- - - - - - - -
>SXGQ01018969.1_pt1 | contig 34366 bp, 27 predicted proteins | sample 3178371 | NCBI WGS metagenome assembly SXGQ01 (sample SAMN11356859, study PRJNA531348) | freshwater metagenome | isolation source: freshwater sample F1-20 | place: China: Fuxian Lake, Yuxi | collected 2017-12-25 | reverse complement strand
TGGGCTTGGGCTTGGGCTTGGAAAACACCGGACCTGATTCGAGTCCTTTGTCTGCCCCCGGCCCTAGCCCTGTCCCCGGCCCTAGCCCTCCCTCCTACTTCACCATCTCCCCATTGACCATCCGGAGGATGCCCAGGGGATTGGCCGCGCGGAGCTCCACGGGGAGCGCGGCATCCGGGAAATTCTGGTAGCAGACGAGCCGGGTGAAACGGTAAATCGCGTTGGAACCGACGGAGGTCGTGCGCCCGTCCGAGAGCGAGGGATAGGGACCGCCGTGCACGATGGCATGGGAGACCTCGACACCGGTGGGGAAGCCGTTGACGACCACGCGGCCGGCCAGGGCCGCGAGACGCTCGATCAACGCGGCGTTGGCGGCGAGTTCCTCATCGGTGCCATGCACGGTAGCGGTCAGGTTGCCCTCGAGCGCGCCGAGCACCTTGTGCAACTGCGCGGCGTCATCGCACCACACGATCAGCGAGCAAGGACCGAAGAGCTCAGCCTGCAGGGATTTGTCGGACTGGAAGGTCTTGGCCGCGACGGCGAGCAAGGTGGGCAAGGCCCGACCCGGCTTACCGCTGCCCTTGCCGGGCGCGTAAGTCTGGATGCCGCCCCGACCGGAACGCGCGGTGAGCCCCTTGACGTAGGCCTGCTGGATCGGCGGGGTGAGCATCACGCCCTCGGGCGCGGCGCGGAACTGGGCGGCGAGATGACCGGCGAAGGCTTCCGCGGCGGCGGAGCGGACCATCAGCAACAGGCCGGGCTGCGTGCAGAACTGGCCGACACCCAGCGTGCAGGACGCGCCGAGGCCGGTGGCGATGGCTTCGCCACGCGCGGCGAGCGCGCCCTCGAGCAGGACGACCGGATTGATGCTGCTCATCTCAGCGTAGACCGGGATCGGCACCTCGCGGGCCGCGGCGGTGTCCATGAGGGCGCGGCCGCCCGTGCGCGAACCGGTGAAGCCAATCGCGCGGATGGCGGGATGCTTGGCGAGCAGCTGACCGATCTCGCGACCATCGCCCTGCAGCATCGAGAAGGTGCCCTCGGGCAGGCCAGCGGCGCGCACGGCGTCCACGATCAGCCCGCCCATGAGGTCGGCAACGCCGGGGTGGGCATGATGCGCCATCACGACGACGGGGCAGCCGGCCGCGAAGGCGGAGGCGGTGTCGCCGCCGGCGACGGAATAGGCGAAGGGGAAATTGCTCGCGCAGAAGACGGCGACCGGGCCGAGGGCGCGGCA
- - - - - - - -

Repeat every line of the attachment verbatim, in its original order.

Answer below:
>SXGQ01018969.1_pt1 | contig 34366 bp, 27 predicted proteins | sample 3178371 | NCBI WGS metagenome assembly SXGQ01 (sample SAMN11356859, study PRJNA531348) | freshwater metagenome | isolation source: freshwater sample F1-20 | place: China: Fuxian Lake, Yuxi | collected 2017-12-25 | reverse complement strand
TGGGCTTGGGCTTGGGCTTGGAAAACACCGGACCTGATTCGAGTCCTTTGTCTGCCCCCGGCCCTAGCCCTGTCCCCGGCCCTAGCCCTCCCTCCTACTTCACCATCTCCCCATTGACCATCCGGAGGATGCCCAGGGGATTGGCCGCGCGGAGCTCCACGGGGAGCGCGGCATCCGGGAAATTCTGGTAGCAGACGAGCCGGGTGAAACGGTAAATCGCGTTGGAACCGACGGAGGTCGTGCGCCCGTCCGAGAGCGAGGGATAGGGACCGCCGTGCACGATGGCATGGGAGACCTCGACACCGGTGGGGAAGCCGTTGACGACCACGCGGCCGGCCAGGGCCGCGAGACGCTCGATCAACGCGGCGTTGGCGGCGAGTTCCTCATCGGTGCCATGCACGGTAGCGGTCAGGTTGCCCTCGAGCGCGCCGAGCACCTTGTGCAACTGCGCGGCGTCATCGCACCACACGATCAGCGAGCAAGGACCGAAGAGCTCAGCCTGCAGGGATTTGTCGGACTGGAAGGTCTTGGCCGCGACGGCGAGCAAGGTGGGCAAGGCCCGACCCGGCTTACCGCTGCCCTTGCCGGGCGCGTAAGTCTGGATGCCGCCCCGACCGGAACGCGCGGTGAGCCCCTTGACGTAGGCCTGCTGGATCGGCGGGGTGAGCATCACGCCCTCGGGCGCGGCGCGGAACTGGGCGGCGAGATGACCGGCGAAGGCTTCCGCGGCGGCGGAGCGGACCATCAGCAACAGGCCGGGCTGCGTGCAGAACTGGCCGACACCCAGCGTGCAGGACGCGCCGAGGCCGGTGGCGATGGCTTCGCCACGCGCGGCGAGCGCGCCCTCGAGCAGGACGACCGGATTGATGCTGCTCATCTCAGCGTAGACCGGGATCGGCACCTCGCGGGCCGCGGCGGTGTCCATGAGGGCGCGGCCGCCCGTGCGCGAACCGGTGAAGCCAATCGCGCGGATGGCGGGATGCTTGGCGAGCAGCTGACCGATCTCGCGACCATCGCCCTGCAGCATCGAGAAGGTGCCCTCGGGCAGGCCAGCGGCGCGCACGGCGTCCACGATCAGCCCGCCCATGAGGTCGGCAACGCCGGGGTGGGCATGATGCGCCATCACGACGACGGGGCAGCCGGCCGCGAAGGCGGAGGCGGTGTCGCCGCCGGCGACGGAATAGGCGAAGGGGAAATTGCTCGCGCAGAAGACGGCGACCGGGCCGAGGGCGCGGCA